Justice Mohammed Idris sentenced the INEC official based on a plea bargain agreement he reached with the Economic and Financial Crimes Commission (EFCC).
EFCC had rearraigned, in absentia, the immediate past Petroleum Resources Minister, Diezani Alison-Madueke, alongside three officials of INEC -Christian Nwosu, Yisa Olarenwaju and Tijani Bashir.
They were brought to court on a six-count charge bordering on money laundering to the tune of N500 million, which they pleaded not guilty but the second defendant later changed his plea to guilty.
Olarenwaju, thereafter, entered into a plea bargain agreement with the EFCC on May 2.
At the resumed hearing, Justice Mohammed Idris convicted and sentenced the INEC official.
In sentencing the INEC official, Olarenwaju, who is the second defendant, Justice Idris held that, “there is no doubt that the second defendant is an elderly man.” It is also not in contention that the second defendant is a first time offender.
“This court will temper justice with mercy.
“The court hereby adopts the plea bargain agreement as the judgment of the court”.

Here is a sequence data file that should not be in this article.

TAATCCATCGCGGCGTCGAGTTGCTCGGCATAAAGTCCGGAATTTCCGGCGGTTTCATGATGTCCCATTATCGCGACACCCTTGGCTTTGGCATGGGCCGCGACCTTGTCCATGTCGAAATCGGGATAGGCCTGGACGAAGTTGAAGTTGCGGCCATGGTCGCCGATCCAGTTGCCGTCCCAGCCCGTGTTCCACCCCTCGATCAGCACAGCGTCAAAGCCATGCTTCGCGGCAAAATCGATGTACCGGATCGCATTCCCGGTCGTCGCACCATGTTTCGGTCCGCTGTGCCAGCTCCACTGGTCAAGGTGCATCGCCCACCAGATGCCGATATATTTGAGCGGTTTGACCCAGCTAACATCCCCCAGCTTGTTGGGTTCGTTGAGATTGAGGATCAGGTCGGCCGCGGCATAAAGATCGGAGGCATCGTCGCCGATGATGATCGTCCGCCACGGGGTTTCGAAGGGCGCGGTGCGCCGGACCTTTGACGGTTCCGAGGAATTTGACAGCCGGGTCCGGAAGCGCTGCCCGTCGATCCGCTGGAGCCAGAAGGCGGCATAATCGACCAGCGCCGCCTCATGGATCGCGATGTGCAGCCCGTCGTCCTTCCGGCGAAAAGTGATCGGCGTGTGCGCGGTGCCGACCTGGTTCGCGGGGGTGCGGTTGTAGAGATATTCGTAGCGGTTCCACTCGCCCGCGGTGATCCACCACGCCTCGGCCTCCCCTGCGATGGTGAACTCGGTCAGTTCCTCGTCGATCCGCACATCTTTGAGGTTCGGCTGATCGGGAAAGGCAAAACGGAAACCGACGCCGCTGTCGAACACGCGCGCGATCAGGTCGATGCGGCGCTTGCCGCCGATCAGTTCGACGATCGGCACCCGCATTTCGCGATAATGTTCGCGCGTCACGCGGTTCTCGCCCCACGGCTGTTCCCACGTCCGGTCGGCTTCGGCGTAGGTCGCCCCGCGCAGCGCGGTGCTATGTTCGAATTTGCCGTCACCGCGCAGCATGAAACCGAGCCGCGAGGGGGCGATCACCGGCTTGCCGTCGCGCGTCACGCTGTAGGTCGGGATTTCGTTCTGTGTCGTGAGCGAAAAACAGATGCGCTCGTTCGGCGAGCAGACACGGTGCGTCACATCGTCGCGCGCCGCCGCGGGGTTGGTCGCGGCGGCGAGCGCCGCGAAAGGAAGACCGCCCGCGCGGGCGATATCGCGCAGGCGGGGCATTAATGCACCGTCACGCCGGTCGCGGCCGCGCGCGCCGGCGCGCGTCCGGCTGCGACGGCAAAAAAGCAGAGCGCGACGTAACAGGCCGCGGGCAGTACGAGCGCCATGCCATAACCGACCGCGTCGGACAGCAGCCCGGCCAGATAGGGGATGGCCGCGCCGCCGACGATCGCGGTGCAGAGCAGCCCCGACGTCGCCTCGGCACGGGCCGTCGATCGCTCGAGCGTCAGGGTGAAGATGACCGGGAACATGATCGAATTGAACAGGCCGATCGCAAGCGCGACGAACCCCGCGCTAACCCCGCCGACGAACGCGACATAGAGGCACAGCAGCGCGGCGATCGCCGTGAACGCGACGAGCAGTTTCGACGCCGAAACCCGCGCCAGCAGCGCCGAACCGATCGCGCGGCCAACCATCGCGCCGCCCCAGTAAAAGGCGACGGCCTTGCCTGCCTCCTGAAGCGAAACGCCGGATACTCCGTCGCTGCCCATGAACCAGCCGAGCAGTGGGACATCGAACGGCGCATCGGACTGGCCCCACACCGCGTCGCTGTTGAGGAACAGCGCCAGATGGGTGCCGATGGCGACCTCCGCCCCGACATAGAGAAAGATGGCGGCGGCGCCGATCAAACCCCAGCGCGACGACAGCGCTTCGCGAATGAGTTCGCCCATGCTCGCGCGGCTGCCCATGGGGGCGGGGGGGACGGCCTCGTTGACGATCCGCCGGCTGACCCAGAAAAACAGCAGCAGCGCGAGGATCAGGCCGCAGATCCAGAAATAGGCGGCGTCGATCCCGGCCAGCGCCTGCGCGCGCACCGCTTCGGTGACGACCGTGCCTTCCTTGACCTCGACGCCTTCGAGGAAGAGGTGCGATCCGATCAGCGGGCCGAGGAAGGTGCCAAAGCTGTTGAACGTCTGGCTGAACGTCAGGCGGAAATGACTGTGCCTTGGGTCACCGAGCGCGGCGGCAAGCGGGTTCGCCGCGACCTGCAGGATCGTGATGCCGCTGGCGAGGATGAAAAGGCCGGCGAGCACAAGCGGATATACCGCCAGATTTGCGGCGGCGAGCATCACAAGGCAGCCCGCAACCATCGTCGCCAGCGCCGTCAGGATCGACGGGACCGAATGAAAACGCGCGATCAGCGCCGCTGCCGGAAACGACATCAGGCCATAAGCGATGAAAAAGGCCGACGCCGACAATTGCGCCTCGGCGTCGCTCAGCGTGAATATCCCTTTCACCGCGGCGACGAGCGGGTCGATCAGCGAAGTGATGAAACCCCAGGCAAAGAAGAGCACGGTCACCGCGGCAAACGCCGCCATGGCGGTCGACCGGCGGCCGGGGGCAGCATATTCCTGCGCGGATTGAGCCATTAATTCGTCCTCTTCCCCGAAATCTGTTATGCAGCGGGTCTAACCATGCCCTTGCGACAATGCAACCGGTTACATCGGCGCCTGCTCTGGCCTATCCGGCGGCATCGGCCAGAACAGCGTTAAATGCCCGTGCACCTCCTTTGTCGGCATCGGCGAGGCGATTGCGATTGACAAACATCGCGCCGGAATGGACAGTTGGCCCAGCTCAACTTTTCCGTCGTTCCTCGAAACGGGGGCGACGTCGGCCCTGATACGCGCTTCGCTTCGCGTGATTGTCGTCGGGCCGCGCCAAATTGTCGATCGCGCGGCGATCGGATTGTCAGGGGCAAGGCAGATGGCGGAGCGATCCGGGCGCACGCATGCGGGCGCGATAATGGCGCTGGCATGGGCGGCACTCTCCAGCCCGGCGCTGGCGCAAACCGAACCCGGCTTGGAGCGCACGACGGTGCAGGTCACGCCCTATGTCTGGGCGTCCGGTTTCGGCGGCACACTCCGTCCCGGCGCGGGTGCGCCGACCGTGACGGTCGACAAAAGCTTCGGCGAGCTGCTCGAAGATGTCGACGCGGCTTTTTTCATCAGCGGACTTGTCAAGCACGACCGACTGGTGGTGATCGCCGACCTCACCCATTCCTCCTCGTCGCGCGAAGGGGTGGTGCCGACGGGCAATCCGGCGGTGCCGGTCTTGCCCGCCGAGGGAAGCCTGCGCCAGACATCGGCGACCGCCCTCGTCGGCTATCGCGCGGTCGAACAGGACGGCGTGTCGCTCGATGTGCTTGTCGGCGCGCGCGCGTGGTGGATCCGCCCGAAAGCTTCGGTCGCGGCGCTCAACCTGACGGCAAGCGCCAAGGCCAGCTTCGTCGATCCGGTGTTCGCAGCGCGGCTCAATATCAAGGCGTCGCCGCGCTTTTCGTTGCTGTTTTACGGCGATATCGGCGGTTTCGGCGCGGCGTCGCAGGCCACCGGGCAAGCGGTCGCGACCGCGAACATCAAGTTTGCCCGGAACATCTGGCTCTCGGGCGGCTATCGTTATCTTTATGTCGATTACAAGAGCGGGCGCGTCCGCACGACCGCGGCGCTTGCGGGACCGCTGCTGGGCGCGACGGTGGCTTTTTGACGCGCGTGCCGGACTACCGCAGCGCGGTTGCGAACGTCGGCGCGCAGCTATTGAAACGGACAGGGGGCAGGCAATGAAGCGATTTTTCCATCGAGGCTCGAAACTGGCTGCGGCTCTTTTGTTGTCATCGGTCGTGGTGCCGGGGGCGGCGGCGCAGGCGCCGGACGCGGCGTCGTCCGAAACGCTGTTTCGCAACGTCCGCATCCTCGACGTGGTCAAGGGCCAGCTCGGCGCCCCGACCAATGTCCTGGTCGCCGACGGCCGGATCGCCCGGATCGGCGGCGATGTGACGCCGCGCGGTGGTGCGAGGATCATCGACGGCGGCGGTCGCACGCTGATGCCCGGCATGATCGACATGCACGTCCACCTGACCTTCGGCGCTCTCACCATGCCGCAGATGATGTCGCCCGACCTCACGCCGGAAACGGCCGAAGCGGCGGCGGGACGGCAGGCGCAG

The plea bargain agreement stated that,” Upon the conviction of the second defendant, he should forfeit to the Federal Government of Nigeria all the parcel of land and its appurtenances which was acquired with the sum of N23 million, the proceed of the second defendant’s unlawful acts.
“That a fine of N10 million be imposed on the second defendant, upon his conviction based on count four of the amended charge.
” That in paying the fine of the sum of N10 million, the second defendant shall raise a draft of N5 million in addition to the sum of N5 million already recovered from him.
“He shall within seven days after the payment of the fine imposed by the court, enter into a bond with the EFCC, never to be involved in economic and financial crimes within and outside the shores of Nigeria”.
The News Agency of Nigeria (NAN) reports that at the last hearing, Justice Idris had thrown out an earlier plea bargain arrangement reached by the first defendant, Christian Nwosu.
The judge had clearly maintained that the plea bargain arrangement could not save Nwosu from serving a stiffer sentence.
Justice Idris made a declaration that the provisions of the Administration of Criminal Justice Act (ACJA) stipulates that such a convict deserves a sentence that was stiffer.
Meanwhile, the third defendant, who pleaded not guilty to the charge, was admitted to bail in the sum of N50m with two sureties in like sum.
Idris held that the sureties must be owners of landed property within the court’s jurisdiction.
The case was adjourned until May 15, for counsel to return and address the court on whether the case should be transferred to another judge for it to start afresh. (NAN)